I am unable to agree with the majority opinion that the plaintiff's objection to the admissibility of the police record was general and that the trial court was not sufficiently alerted to the claim which the plaintiff is now making to us. Police officers Murtha and Driscoll arrived at the scene of the accident after it occurred. Murtha, who investigated the accident and made out the police report, died before trial. Driscoll testified on direct examination by the defendant that he was with Murtha in a police car when they went to the scene of the accident. Driscoll did not participate in the investigation but merely directed traffic. When the police record was offered by the defendant as a business entry the following occurred: "Mr. Mahon: Your Honor please, I object, on the following grounds: To be admissible, the business record must be one based upon the entrant's own observation or upon the information transmitted to him by an observer whose business duty it was to transmit it to him. The observation of a mere volunteer is insufficient. I will continue. Officer Driscoll indicated he did not investigate this accident. He was just an onlooker. Officer Murtha made out the record, for whatever information is contained in there on the record. Obviously this officer doesn't know what source — at least, there is no testimony so far what source of information Officer Murtha used that is contained in the record. Until such time it is shown as to what information was used to obtain the information in the record, I would object on that basis."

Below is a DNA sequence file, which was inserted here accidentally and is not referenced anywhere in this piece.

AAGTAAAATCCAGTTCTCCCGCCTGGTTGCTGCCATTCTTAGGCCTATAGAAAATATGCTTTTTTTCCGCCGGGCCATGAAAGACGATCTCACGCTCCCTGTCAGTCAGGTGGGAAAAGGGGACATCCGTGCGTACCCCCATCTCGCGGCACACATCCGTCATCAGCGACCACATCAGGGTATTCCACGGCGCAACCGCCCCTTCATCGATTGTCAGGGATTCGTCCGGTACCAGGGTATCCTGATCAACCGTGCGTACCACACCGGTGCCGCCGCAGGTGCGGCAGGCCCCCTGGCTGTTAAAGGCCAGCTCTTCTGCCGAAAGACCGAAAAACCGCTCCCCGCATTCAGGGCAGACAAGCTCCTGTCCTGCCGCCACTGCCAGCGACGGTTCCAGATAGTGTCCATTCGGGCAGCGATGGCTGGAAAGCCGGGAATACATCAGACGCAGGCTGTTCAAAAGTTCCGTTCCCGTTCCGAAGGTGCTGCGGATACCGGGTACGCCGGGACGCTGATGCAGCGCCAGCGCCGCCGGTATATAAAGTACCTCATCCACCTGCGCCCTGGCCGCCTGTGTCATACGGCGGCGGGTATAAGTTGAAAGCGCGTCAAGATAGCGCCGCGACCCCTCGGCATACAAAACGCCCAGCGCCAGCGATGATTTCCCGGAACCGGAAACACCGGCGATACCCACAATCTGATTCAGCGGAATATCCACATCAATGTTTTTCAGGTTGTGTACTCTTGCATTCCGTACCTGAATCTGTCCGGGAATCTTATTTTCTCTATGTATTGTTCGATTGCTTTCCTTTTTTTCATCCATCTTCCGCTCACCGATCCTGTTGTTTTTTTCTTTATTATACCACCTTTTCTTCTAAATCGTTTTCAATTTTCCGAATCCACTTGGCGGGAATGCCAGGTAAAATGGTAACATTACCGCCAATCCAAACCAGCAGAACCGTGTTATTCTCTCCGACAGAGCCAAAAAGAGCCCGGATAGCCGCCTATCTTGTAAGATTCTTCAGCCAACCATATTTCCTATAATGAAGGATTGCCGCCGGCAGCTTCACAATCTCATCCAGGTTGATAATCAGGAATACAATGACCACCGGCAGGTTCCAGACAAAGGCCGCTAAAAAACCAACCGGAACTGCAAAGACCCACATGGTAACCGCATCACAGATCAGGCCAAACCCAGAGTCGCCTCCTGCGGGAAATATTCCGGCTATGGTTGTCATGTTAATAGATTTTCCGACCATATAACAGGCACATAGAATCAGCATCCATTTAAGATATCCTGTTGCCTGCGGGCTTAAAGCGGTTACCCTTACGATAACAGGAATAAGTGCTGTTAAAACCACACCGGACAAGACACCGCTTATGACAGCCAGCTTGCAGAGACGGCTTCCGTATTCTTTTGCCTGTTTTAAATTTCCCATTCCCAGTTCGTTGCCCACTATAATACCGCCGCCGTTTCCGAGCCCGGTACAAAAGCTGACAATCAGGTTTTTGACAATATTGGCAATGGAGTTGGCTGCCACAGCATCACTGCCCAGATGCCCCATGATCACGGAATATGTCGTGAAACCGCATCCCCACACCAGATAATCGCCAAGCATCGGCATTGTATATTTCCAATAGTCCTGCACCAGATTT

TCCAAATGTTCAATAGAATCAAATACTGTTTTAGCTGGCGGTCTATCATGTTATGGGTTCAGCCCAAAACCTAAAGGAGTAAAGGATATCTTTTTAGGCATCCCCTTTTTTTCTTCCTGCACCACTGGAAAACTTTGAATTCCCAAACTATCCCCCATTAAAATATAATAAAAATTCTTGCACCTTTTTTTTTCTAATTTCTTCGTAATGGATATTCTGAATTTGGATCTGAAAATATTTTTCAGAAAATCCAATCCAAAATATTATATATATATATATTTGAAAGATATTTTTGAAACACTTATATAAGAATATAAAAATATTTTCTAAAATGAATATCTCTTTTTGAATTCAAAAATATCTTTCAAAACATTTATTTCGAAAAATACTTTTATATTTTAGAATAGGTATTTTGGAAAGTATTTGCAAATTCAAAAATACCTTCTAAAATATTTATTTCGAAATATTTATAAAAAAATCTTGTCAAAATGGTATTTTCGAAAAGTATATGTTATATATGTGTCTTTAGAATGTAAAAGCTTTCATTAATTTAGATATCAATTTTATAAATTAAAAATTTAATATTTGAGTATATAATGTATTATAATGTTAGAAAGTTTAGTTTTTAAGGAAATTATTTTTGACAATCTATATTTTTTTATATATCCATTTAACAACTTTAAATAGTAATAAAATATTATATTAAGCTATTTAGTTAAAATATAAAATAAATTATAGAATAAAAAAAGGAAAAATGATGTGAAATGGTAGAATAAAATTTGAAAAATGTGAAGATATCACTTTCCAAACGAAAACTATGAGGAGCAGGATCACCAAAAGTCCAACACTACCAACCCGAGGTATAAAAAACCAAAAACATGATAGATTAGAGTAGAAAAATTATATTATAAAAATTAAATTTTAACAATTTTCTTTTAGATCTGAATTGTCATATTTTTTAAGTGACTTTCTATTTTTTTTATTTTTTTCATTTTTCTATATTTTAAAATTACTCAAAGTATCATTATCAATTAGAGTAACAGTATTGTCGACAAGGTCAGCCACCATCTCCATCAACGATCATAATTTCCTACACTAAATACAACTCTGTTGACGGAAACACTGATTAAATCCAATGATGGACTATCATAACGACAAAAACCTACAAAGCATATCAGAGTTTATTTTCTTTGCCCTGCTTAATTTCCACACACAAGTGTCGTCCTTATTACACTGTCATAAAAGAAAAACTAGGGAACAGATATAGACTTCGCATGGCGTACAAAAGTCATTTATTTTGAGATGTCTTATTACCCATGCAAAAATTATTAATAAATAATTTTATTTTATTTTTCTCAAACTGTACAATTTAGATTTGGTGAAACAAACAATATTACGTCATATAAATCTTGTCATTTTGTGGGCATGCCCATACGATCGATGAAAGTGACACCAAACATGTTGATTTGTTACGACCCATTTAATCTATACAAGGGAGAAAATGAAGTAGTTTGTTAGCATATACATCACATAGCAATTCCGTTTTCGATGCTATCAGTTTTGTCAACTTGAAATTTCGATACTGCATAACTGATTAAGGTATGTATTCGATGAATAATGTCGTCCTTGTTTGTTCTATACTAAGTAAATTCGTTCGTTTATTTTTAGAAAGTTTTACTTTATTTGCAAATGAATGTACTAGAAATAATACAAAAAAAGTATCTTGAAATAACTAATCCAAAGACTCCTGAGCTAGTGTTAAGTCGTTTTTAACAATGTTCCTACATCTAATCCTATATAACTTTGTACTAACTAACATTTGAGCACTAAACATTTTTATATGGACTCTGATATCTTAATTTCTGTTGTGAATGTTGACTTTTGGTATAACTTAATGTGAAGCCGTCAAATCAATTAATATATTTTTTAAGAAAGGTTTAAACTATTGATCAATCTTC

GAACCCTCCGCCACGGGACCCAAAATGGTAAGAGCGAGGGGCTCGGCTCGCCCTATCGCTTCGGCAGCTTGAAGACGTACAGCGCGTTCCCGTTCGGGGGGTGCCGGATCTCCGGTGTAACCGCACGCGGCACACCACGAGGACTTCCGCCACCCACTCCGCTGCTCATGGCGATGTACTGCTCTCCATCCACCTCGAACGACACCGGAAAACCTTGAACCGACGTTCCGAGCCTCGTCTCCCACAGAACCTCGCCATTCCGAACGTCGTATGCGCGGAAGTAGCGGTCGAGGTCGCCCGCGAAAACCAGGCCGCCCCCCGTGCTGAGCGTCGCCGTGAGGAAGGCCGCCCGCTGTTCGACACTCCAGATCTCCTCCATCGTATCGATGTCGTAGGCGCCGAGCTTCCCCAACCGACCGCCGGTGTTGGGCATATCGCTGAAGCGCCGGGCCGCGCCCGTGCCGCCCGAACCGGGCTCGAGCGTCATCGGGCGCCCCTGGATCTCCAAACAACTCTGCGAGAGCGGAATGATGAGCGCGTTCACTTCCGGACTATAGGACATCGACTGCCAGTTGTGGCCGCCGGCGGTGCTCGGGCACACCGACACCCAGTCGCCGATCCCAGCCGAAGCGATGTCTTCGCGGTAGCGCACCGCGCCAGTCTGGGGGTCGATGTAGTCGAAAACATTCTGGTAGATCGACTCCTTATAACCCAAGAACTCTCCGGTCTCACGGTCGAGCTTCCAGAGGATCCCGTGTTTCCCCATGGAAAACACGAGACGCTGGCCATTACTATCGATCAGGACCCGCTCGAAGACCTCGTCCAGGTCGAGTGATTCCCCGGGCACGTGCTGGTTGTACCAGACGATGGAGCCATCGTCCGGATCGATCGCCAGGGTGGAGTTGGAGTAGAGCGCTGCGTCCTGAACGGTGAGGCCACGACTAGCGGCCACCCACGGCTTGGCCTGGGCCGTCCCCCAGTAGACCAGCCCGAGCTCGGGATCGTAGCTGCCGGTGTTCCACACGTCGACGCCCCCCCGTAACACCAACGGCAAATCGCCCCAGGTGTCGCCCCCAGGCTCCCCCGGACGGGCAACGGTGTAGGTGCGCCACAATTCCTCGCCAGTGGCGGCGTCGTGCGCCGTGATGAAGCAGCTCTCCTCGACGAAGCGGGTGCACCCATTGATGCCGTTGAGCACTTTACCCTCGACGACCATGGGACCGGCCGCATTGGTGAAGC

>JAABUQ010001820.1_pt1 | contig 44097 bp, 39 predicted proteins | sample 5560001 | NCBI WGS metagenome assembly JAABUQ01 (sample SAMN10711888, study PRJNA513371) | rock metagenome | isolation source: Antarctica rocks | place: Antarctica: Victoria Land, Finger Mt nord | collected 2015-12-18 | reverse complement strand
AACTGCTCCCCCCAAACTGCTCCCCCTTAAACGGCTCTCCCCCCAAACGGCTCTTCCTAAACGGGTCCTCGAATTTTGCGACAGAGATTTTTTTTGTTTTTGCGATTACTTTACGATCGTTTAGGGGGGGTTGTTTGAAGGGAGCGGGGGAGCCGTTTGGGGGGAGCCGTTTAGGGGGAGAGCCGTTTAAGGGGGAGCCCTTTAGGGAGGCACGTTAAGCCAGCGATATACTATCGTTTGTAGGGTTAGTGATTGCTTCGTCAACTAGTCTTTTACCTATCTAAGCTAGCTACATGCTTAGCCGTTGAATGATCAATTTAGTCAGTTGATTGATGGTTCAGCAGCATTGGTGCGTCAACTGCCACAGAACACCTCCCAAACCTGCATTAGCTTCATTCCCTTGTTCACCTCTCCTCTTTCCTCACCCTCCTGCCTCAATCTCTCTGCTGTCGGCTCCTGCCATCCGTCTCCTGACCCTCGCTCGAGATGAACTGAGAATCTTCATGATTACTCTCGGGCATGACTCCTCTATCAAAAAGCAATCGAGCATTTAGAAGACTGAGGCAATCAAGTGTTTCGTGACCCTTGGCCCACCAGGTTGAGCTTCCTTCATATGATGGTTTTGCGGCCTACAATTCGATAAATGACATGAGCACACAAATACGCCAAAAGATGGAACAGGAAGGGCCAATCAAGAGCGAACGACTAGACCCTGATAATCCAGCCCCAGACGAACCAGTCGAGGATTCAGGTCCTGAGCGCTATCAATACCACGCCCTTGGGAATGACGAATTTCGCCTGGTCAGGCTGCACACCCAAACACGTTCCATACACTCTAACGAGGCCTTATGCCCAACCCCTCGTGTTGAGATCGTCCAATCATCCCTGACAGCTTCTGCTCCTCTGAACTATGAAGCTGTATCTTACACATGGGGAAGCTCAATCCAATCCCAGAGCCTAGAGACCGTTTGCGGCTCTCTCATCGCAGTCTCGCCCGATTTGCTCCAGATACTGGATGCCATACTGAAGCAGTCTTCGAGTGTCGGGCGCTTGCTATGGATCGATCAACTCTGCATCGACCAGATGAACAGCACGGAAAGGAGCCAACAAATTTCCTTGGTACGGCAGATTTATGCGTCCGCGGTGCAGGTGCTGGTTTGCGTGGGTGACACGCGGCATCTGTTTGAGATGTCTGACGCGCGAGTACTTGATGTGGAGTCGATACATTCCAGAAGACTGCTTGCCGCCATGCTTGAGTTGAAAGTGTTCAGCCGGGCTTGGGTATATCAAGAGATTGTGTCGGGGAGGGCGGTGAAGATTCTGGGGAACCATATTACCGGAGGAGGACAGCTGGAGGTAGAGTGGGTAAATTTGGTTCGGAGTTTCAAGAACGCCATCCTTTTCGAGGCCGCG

The court did not rule on the objection at this time because the defendant asked permission to interrogate further. After a few more questions and answers, none of which met the objection made by the plaintiff, the defendant again claimed that the police record was admissible as one kept in the, regular course of business and addressed the court as follows: "And, I think, the reference Mr. Mahon made, reference to that portion of the report wherein the police officer taking the report takes statements that are hearsay statements from other persons, things of which the investigating officer has no personal knowledge, in this case Mr. Driscoll has testified that Officer Murtha was there. What he put in his record is what he himself observed, and I claim it on that basis."